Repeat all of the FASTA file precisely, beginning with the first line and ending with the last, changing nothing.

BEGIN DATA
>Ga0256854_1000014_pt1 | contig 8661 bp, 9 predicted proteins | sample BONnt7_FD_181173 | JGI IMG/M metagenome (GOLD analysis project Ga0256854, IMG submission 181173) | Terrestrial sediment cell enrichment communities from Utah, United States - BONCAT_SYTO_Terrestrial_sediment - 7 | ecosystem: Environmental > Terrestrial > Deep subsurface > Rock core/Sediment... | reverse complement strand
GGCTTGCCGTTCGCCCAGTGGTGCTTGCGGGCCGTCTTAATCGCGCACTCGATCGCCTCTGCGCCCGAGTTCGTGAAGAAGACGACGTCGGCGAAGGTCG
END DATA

>Ga0256854_1000014_pt1 | contig 8661 bp, 9 predicted proteins | sample BONnt7_FD_181173 | JGI IMG/M metagenome (GOLD analysis project Ga0256854, IMG submission 181173) | Terrestrial sediment cell enrichment communities from Utah, United States - BONCAT_SYTO_Terrestrial_sediment - 7 | ecosystem: Environmental > Terrestrial > Deep subsurface > Rock core/Sediment... | reverse complement strand
GGCTTGCCGTTCGCCCAGTGGTGCTTGCGGGCCGTCTTAATCGCGCACTCGATCGCCTCTGCGCCCGAGTTCGTGAAGAAGACGACGTCGGCGAAGGTCG